KDOT to raise speed limit on U.S. 56 to 60 mph
While most motorists will be pleased to hear the speed limit is being raised on U.S. Highway 56 to 60 mph, Tom Mundinger isn't one of them.
Mundinger, principal at Baldwin Elementary School Intermediate Center, was shocked and displeased to hear that the speed limit will be going up in front of his school, which is fronted by U.S. 56. The Kansas Department of Transportation hadn't informed him.
"That's the first I'm aware of that information. I haven't heard anything about that," said Mundinger. "If they are actually going to raise the speed limit in front of the school to 60, I'm just appalled.
"I can't believe anybody with any common sense in their right mind would raise the speed limit coming into town in front of a school to 60 mph," he said. "Frankly, it should be reduced instead of raised, especially coming from the top of that hill coming down in front of the school."
The area is heavily traveled, but especially during the school year when parents and school buses are dropping off students to the school. The hill to the west of the school on U.S. 56 creates a blind spot for motorists unaware of the approaching school and has long been feared to cause accidents, both Mundinger and Police Chief Mike McKenna said.
KDOT Spokesman Kim Qualls initially said Tuesday the speed limit was going up wherever it says 55 and there wouldn't be a buffer zone.
"The speed limit is going to go up to 60 mph," said Qualls. "It will probably be a month. The signs haven't been made."
The change will encompass the four-county area of Lyon, Osage, Douglas and Johnson counties where U.S. 56 passes through. Qualls said it is to make the entire stretch uniform and is the result of a traffic study done after requests were made to raise the limit.
"All of U.S. 56 has been addressed," she said. "The speed limit is already 60 where it starts (in Chase County)."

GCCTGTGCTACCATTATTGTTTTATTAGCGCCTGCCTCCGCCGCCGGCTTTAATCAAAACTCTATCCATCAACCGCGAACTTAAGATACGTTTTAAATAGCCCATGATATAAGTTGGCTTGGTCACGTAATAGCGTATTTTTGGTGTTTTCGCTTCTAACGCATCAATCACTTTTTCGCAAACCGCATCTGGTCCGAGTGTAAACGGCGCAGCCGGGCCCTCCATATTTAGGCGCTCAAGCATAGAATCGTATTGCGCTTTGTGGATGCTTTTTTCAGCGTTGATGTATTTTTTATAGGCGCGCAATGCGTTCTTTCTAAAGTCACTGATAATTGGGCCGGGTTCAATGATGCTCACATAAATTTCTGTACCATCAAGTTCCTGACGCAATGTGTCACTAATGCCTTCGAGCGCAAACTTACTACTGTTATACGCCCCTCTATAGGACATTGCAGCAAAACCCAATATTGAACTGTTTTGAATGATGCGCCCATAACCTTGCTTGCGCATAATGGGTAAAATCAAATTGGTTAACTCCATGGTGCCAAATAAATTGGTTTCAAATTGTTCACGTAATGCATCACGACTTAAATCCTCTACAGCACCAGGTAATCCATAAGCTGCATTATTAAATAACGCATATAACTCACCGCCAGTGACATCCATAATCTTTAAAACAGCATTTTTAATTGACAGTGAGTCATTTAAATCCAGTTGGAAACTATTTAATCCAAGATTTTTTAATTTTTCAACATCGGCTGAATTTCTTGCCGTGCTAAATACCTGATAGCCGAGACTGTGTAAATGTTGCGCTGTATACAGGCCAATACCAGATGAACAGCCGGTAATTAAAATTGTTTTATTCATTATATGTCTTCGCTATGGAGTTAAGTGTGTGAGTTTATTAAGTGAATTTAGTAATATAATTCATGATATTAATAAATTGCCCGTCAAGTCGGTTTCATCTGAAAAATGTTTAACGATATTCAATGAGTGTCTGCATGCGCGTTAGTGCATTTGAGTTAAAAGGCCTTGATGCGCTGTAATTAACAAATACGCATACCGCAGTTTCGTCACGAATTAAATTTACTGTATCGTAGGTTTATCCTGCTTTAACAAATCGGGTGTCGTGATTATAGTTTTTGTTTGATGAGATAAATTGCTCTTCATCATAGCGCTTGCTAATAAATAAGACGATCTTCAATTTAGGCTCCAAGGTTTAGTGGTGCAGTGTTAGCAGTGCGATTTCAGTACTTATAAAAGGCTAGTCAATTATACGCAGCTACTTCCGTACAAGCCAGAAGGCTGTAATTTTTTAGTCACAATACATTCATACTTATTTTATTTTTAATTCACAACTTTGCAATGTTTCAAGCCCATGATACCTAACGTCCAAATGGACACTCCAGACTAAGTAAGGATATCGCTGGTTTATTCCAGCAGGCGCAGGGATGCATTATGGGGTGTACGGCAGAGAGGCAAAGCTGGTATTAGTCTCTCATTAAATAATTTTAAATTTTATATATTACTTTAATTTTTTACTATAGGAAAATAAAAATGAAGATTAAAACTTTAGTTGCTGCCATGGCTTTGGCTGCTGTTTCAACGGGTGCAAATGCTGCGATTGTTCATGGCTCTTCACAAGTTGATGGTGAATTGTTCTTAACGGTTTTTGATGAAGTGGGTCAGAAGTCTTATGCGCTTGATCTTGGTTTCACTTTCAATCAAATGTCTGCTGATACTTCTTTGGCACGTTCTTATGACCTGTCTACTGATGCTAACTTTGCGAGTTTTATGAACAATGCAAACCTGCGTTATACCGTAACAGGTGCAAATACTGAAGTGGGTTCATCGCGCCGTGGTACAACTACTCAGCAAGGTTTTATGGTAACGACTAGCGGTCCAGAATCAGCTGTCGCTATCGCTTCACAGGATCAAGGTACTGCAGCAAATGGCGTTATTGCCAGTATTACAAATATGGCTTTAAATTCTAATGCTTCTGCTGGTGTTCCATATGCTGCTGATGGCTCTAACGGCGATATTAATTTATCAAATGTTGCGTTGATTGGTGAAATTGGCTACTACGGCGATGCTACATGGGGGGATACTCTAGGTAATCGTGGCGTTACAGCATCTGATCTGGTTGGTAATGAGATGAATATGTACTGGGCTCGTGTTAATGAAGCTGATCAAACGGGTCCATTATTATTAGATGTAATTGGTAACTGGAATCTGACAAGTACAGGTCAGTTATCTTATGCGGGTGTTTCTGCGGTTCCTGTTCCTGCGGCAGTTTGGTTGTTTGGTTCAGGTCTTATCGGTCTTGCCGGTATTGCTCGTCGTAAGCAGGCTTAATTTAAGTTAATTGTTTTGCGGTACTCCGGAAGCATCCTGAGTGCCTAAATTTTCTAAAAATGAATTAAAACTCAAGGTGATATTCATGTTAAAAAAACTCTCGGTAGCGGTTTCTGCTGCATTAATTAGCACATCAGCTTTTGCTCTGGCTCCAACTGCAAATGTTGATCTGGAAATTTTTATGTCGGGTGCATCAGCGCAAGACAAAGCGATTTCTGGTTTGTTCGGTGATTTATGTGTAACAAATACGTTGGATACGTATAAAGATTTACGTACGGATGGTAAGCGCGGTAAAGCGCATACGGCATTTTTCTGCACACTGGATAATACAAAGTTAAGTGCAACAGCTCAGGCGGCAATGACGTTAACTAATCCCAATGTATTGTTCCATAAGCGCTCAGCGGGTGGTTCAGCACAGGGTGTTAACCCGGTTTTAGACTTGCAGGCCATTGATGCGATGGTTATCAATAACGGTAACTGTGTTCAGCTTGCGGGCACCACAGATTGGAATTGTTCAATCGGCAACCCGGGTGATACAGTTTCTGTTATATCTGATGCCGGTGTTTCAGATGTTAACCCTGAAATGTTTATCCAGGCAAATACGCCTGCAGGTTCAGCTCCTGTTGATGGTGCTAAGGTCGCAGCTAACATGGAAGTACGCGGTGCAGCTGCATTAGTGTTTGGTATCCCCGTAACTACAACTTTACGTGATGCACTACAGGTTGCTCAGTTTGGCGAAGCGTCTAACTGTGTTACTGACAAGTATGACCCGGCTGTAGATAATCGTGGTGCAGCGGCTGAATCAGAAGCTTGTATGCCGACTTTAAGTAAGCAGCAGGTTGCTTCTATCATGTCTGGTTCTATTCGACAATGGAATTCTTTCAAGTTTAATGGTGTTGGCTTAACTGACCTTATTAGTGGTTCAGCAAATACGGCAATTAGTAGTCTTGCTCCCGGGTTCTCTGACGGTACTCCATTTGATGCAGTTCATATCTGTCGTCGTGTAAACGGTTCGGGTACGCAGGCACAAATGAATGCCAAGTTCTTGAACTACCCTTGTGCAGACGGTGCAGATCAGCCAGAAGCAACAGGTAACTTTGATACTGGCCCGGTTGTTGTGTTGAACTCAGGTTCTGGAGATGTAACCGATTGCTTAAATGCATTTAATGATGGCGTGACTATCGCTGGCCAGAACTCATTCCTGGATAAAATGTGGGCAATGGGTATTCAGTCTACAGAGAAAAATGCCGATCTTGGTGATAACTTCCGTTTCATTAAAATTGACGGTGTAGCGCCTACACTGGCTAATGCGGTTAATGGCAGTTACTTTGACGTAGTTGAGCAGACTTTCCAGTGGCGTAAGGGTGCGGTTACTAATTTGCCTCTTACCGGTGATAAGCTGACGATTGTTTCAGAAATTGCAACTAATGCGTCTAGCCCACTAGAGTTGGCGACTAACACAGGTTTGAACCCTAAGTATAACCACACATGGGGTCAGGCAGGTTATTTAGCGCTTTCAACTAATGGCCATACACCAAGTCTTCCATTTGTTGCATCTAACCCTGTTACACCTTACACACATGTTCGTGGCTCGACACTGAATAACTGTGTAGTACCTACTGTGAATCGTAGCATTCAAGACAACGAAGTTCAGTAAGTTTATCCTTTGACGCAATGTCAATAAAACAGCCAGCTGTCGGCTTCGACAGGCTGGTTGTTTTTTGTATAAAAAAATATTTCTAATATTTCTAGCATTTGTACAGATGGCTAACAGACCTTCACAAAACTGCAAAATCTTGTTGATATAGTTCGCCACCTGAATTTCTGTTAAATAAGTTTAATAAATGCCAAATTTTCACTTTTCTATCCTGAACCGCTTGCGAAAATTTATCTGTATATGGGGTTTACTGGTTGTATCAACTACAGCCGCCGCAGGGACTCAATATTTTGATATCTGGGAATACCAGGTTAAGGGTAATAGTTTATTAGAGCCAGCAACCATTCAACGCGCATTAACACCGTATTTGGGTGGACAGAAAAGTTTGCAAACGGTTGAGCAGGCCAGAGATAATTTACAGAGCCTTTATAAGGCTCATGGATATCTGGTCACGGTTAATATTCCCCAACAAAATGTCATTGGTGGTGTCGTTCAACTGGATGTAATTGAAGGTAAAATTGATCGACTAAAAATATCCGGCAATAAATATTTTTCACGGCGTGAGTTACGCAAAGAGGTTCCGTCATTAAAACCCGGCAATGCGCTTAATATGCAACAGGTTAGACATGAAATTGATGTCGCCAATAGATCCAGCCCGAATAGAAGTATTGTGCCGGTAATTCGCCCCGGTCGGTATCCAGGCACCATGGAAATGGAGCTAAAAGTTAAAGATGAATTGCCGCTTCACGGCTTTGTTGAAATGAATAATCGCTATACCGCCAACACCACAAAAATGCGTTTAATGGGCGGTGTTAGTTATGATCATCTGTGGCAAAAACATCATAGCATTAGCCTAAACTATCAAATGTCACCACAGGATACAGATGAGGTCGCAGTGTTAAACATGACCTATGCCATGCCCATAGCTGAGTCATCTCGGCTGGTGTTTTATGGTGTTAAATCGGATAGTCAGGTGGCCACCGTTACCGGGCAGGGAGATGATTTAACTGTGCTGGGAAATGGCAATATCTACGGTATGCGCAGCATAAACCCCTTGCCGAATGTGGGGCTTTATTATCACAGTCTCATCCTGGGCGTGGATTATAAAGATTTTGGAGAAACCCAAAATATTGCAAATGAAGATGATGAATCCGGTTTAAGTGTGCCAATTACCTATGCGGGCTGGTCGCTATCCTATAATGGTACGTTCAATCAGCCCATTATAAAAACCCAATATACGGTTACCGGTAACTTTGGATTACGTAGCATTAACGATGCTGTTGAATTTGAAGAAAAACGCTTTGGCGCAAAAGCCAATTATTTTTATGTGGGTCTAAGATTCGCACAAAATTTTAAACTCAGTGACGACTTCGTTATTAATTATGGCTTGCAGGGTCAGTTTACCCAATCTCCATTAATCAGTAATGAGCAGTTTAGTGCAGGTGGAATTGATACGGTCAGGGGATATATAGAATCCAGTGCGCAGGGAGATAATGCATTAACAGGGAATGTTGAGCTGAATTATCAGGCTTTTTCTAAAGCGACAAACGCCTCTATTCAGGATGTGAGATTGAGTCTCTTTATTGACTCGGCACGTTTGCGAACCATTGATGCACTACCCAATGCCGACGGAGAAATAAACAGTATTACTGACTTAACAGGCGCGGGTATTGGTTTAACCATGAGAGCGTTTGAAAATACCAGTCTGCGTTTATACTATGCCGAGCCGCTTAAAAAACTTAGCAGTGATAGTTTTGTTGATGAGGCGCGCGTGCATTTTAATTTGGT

On Wednesday, however, she said that KDOT has been discussing the situation with the city. Speed limits are subject to whether the area is in the county or the city. Currently, that stretch isn't in the city limits.
"There is discussion between the city and KDOT about annexing that stretch and possibly addressing the situation," said Qualls. "The buffer zone is being considered. KDOT is sensitive to schools."
City Administrator Jeff Dingman said there are no active discussions going on between the city and KDOT, but the subject has been broached.
"We've had some contacts with them about the speed limit in front of the school and I know I've referred a few residents to make contact with them as well," said Dingman. "Annexing that stretch is an option that would help, but it hasn't progressed much further than the discussion stage at this point."
McKenna said it's certainly something that should be done.
"I think that's something the (city) council will have to address and I'm sure the safety committee will address it," said McKenna. "Hopefully, it's something we can all come to an agreement on with KDOT.
"That area has always concerned me, especially with the growth in that area and the school," he said. "The safety committee will be meeting Monday and I'm sure this will be a subject of discussion. We want to make the roads as safe as possible."
McKenna is also concerned about the stretch of U.S. 56 entering Baldwin City to the east because of housing developments in the area that feed on to the highway.
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